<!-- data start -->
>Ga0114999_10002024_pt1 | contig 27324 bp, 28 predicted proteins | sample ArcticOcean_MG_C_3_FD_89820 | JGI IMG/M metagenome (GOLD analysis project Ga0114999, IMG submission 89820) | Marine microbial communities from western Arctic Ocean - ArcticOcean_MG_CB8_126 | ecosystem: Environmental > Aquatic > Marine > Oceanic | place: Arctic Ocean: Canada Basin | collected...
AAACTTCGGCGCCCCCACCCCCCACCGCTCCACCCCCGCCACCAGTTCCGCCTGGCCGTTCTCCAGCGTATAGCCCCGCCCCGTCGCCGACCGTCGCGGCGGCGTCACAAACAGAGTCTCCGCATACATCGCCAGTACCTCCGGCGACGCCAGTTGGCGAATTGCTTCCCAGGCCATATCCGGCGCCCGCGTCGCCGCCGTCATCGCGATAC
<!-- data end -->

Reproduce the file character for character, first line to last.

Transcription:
>Ga0114999_10002024_pt1 | contig 27324 bp, 28 predicted proteins | sample ArcticOcean_MG_C_3_FD_89820 | JGI IMG/M metagenome (GOLD analysis project Ga0114999, IMG submission 89820) | Marine microbial communities from western Arctic Ocean - ArcticOcean_MG_CB8_126 | ecosystem: Environmental > Aquatic > Marine > Oceanic | place: Arctic Ocean: Canada Basin | collected...
AAACTTCGGCGCCCCCACCCCCCACCGCTCCACCCCCGCCACCAGTTCCGCCTGGCCGTTCTCCAGCGTATAGCCCCGCCCCGTCGCCGACCGTCGCGGCGGCGTCACAAACAGAGTCTCCGCATACATCGCCAGTACCTCCGGCGACGCCAGTTGGCGAATTGCTTCCCAGGCCATATCCGGCGCCCGCGTCGCCGCCGTCATCGCGATAC